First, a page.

There are many reasons why a non-Canadian would choose to live in Canada, such as establishing or joining a family, working a dream job, or experiencing a new living environment. Permanent residency allows people to live and work in Canada while remaining citizens of other countries.
Becoming a citizen of the country usually requires people to complete and pass the Canadian citizenship test. Below, we outline the essential details of the exam, citizenship requirements, and tips to make the process more straightforward and less overwhelming.
Requirements for Citizenship in Canada
Becoming a true Canadian requires citizenship. Though you could live and work in the country as a permanent resident, citizenship affords you specific freedoms, such as the right to vote, a Canadian passport, and jobs only citizens can work.
Not everyone seeking Canadian citizenship will be eligible for it. If you want to become a citizen, you must be a permanent resident of the country and live in one of its provinces for at least three of the last five years. Permanent residents with jobs or income must file taxes.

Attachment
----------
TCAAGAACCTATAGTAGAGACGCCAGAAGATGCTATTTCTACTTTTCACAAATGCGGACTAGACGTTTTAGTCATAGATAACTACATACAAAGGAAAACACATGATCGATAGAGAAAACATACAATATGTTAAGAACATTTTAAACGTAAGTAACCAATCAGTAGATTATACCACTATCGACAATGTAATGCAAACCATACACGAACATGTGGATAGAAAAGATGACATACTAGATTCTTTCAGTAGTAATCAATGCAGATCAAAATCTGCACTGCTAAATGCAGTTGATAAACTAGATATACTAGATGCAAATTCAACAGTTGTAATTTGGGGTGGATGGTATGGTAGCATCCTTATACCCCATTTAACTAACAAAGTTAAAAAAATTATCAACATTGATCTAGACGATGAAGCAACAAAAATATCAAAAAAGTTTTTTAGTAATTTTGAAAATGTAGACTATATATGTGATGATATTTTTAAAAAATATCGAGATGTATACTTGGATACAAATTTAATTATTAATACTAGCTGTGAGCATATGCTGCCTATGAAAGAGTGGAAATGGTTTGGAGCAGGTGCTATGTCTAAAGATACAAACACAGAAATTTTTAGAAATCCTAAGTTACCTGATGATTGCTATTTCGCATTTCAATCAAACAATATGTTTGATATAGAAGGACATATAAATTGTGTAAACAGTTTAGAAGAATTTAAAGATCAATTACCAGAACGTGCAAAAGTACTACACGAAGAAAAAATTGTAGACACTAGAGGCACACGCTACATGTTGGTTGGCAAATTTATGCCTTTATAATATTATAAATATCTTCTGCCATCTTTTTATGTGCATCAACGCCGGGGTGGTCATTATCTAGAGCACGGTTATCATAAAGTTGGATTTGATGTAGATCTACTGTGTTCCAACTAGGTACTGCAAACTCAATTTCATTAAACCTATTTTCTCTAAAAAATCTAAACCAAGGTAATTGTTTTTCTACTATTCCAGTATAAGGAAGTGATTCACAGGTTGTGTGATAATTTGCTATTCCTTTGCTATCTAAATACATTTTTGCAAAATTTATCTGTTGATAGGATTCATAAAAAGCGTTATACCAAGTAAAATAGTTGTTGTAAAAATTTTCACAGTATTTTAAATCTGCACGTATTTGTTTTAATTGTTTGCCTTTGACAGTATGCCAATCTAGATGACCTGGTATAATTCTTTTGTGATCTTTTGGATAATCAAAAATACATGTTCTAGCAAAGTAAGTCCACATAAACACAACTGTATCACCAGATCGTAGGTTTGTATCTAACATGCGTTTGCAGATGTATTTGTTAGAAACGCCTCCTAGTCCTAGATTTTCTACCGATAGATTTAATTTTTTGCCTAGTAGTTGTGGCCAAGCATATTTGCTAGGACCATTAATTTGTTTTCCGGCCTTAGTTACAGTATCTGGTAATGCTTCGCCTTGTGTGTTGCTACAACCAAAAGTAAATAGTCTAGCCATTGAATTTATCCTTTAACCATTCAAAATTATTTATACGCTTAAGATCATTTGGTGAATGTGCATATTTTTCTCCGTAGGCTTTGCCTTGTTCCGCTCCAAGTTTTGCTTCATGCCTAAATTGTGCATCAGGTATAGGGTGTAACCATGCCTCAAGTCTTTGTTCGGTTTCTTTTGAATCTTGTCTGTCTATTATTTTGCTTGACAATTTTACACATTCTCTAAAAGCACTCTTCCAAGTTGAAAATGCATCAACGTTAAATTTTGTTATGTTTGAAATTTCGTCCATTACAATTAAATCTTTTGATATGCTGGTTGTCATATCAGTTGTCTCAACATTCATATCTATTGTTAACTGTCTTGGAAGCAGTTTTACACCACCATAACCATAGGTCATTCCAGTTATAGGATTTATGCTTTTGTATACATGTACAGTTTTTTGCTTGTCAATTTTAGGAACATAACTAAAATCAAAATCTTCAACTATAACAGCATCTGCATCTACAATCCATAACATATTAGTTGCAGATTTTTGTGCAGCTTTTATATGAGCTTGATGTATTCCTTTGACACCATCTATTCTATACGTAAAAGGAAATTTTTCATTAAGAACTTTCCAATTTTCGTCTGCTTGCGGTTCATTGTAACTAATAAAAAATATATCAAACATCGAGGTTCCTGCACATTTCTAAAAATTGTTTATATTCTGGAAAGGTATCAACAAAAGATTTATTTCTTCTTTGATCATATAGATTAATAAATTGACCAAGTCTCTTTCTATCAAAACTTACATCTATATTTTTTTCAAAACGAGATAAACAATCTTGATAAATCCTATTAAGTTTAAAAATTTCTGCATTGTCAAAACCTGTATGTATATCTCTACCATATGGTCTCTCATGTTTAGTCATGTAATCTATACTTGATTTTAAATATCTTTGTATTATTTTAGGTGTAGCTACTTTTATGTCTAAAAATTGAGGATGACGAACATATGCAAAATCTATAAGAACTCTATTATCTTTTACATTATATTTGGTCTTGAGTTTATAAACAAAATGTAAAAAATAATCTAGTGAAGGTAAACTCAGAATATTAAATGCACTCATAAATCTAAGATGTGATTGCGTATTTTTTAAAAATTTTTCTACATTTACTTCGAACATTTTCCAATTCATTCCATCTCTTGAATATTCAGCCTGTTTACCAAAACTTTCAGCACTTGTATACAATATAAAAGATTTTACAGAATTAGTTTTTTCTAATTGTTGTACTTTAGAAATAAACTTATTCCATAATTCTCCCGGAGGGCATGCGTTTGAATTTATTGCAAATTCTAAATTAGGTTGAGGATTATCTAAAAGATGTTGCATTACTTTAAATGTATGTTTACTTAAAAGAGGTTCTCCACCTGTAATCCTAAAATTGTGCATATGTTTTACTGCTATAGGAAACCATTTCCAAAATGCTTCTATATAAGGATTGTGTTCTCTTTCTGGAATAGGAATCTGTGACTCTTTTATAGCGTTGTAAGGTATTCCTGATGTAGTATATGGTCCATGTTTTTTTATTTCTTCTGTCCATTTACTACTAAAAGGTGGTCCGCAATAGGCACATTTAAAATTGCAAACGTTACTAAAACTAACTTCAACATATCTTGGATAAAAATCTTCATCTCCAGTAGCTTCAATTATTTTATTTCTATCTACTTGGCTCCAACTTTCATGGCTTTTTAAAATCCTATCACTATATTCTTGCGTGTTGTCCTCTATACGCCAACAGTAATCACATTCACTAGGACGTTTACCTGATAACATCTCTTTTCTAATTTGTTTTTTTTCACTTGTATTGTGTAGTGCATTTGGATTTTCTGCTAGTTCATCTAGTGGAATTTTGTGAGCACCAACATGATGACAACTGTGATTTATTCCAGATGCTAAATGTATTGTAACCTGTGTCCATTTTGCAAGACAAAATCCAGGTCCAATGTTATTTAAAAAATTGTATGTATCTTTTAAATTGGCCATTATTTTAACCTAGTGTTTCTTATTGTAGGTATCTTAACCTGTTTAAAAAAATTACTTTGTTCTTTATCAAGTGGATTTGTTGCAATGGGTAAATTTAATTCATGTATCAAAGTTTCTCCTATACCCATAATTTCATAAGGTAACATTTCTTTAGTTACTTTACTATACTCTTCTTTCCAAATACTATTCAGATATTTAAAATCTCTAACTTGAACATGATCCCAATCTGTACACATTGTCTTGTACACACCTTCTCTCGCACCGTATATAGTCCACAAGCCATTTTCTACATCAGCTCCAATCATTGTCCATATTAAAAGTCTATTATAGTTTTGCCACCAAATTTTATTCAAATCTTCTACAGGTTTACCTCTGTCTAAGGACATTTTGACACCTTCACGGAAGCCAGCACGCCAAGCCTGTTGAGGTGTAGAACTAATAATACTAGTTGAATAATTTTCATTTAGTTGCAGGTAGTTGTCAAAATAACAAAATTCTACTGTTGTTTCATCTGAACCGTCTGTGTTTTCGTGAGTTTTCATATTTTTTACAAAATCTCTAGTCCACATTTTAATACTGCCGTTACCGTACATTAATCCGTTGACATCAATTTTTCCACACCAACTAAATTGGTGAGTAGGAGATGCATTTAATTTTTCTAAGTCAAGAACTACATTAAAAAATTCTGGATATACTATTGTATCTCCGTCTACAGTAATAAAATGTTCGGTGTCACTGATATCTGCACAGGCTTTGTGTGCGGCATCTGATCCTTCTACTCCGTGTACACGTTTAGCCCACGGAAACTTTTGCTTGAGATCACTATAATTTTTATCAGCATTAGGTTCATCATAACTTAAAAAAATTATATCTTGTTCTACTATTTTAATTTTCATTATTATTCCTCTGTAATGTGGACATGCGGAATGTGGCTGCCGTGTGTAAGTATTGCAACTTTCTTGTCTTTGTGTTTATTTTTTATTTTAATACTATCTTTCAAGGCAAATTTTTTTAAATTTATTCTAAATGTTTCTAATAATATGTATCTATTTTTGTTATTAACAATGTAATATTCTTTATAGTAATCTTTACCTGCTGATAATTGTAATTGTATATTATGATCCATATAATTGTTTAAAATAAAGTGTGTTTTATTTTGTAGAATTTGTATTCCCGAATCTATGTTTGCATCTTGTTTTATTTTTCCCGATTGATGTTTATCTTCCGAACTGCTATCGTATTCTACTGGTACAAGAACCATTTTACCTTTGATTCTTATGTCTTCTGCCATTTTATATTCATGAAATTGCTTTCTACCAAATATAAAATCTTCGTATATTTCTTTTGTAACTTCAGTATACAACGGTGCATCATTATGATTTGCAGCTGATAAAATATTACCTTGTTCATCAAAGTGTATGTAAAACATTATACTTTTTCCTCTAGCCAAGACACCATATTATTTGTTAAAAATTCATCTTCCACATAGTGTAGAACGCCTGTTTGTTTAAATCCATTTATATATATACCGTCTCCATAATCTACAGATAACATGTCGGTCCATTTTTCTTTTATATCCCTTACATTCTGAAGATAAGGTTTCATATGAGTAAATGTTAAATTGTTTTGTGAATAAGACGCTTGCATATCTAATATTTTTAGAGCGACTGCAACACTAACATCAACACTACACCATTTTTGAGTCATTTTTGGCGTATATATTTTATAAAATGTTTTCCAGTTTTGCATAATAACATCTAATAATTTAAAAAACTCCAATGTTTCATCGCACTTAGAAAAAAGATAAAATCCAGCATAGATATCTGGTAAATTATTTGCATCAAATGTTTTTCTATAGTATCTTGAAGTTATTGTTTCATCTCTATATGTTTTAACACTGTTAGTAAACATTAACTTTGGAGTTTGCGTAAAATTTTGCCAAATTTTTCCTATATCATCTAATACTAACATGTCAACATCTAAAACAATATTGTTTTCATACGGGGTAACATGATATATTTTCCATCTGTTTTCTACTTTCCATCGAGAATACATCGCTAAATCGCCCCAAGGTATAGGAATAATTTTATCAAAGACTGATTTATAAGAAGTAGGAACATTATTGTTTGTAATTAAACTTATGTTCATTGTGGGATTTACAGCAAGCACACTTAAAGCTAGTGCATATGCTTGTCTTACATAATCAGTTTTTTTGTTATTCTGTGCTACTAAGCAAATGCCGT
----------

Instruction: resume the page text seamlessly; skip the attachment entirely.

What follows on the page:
Another requirement for citizenship is passing the Canada citizenship test. Applicants over 18 and under 54 must take the test and attend an interview. Adults over age 55 and minors between 14 and 17 years old without a Canadian parent or guardian applying for citizenship at the same time need to attend the interview, not take the test.
About the Citizenship Test
It may take six to 12 months to receive a notice to appear letter after applying to take the citizenship test. The exam consists of 20 questions, which break down into multiple choice and true or false questions. It generally takes about 30 minutes to complete.
The Canadian citizenship test is available in English or French. It covers the fundamental rights and responsibilities expected of all Canadians. The test also includes questions about the country’s history, symbols, economy, geography, laws, and government.